Mark’s relationship with his cynical, laconic uncle Bill is a fitting metaphor for his endeavors. Bill, whose best days are clearly behind him, sits in his cluttered mobile home, mostly silent while his nephew talks a mile a minute about his grandiose dreams and plans. In his zeal to complete Coven, Mark begs and cajoles his friends, family members and acquaintances to help him with every aspect of the production,** managing to rope almost everyone in his circle. In one of the funniest scenes, Mark convinces Bill to go through 32 takes to record a single line of dialogue. Like many of the other people involved in the production, Bill isn’t buying anything Mark is selling, but he goes along with him anyway.
* On a sad note, Uncle Bill passed away shortly after American Movie was filmed. He willed $50,000 to Mark for the completion of Northwestern, which remains unfinished.
** Mark’s mother Monica, who’s featured in the film, is recruited to help him with camerawork, and as an extra (despite her protest, “I have shopping to do.”).
Taken at face value, many of the situations depicted in American Movie evoke feelings of schadenfreude, but documentarians Smith and Price are not interested in being mean spirited. For anyone who’s ever struggled paying the bills, or suffered from chronic underemployment, many scenes ring true. It’s easy to see the film as a freak show, but there’s a tragic undercurrent that runs throughout. There’s a feeling of desperation, as if getting Coven made is a matter of life or death for Borchardt. Coven isn’t an end, but a potential launching point to finance his semi-autobiographical film Northwestern. Many of us have met people like him – full of talk and ideas, but with little to show for their labors. What sets Mark apart from other dreamers is he didn’t move on to something else. His persistence and dedication to film creates its own inertia. Mark is motivated by the very American belief that there’s something bigger and better on the horizon, just out of sight.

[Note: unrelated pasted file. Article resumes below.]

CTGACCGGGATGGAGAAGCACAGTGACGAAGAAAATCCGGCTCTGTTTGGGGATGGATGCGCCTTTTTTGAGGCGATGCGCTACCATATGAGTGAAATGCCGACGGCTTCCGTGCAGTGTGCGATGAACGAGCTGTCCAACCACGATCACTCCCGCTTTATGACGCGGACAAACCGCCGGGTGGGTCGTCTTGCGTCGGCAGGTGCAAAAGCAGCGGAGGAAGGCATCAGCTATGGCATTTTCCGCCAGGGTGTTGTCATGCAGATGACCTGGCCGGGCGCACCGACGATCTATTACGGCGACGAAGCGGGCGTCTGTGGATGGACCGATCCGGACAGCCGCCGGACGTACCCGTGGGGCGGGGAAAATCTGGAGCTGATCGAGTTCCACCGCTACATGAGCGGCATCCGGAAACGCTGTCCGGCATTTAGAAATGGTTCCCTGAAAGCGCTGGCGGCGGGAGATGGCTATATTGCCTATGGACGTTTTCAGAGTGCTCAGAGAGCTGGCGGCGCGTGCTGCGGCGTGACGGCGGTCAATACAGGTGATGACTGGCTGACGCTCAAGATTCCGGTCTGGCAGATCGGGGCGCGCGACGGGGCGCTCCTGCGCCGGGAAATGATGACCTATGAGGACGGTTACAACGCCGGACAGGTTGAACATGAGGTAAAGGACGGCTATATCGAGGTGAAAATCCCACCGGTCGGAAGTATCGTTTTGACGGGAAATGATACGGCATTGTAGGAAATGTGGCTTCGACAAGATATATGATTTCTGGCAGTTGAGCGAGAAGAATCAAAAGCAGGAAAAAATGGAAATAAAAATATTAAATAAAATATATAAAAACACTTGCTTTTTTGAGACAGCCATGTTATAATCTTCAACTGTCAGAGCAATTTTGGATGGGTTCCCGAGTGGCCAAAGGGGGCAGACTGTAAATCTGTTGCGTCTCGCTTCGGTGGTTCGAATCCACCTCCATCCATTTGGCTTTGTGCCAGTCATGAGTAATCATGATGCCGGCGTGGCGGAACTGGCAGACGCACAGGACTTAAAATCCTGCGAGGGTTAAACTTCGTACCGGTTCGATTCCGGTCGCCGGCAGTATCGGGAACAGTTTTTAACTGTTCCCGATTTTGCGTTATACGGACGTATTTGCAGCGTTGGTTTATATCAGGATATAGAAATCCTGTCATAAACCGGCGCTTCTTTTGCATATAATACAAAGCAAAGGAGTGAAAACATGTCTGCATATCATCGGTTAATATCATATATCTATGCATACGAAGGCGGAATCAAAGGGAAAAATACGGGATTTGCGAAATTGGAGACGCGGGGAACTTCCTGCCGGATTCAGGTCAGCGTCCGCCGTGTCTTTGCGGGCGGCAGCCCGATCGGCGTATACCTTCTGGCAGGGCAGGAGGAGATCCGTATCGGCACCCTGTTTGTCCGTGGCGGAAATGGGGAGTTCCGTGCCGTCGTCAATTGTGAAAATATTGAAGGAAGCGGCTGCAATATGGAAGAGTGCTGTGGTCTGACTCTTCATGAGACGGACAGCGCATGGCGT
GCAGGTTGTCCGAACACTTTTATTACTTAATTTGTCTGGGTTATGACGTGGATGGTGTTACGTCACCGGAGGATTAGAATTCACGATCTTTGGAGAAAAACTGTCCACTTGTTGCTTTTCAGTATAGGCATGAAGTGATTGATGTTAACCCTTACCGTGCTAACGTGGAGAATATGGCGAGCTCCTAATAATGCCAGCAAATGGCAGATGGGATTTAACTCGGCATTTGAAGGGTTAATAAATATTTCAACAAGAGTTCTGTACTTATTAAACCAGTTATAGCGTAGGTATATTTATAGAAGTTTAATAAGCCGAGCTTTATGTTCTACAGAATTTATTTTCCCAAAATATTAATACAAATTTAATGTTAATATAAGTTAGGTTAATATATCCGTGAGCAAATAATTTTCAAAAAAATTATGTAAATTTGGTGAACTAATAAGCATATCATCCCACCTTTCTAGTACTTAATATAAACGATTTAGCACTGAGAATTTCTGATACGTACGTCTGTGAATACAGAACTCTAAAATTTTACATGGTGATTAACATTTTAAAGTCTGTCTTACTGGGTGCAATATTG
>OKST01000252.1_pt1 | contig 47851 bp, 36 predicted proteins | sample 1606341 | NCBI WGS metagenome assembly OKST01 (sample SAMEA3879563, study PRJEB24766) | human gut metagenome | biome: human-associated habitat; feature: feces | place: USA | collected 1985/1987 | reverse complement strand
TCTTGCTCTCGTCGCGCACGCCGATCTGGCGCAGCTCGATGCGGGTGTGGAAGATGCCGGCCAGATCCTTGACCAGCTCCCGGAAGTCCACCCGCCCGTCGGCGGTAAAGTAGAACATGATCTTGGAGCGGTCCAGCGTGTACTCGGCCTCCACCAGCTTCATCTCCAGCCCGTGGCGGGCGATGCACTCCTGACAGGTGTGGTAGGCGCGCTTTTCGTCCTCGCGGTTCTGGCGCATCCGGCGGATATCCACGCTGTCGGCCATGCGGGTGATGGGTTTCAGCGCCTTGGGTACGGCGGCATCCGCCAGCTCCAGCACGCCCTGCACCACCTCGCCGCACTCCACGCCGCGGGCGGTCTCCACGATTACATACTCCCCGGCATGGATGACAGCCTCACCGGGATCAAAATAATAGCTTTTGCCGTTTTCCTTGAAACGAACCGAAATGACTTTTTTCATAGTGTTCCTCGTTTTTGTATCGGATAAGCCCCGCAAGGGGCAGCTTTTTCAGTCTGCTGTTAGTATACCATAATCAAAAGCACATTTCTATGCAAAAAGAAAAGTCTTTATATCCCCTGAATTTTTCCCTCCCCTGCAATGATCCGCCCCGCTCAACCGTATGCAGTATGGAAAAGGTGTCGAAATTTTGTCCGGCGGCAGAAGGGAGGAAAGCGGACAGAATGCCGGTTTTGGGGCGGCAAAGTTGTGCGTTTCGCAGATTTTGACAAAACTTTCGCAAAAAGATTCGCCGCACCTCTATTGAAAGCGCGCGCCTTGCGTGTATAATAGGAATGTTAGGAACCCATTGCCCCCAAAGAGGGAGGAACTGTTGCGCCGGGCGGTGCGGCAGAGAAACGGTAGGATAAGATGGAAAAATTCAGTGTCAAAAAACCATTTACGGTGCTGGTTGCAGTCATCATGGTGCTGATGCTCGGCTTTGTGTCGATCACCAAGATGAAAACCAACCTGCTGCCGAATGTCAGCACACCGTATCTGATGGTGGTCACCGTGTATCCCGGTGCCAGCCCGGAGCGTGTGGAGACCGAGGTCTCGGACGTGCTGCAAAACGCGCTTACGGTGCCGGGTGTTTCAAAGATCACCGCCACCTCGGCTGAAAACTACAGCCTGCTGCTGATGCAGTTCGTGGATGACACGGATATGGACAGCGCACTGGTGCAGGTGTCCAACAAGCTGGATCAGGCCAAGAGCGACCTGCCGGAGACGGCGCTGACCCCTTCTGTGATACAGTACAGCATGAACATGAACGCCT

American Movie should be required viewing for any would-be independent filmmaker, or anyone who ever asked why any rational individual would try to break into the movie business. How much is talent, tenacity and good connections, and how much is just plain luck? American Movie is a romantic film in the sense that it’s about one man’s relentless pursuit of his ideals, regardless of the substantial personal and financial toll. How you ultimately react to the film and Mark Borchardt’s predicament is sort of a barometer for how much you believe in the value of holding on to your childhood dreams. In the end, it’s irrelevant whether or not the end product of Borchardt’s labors is any good,* but that he persevered, even when plain old common sense dictated he should stop. As a post-script, it’s comforting to know he’s still out there, perhaps no closer to making the great American movie, but continuing to fight the good fight for no-budget indie filmmakers.
Additional Note: As an added bonus, the DVD includes Borchardt’s short film, Coven. So, is it any good? The stark 16 mm black and white reversal footage works to its credit, with some nice atmospheric exterior shots that capture the quiet desolation of the Wisconsin countryside. As for the story, acting and dialogue, well… You can’t have everything.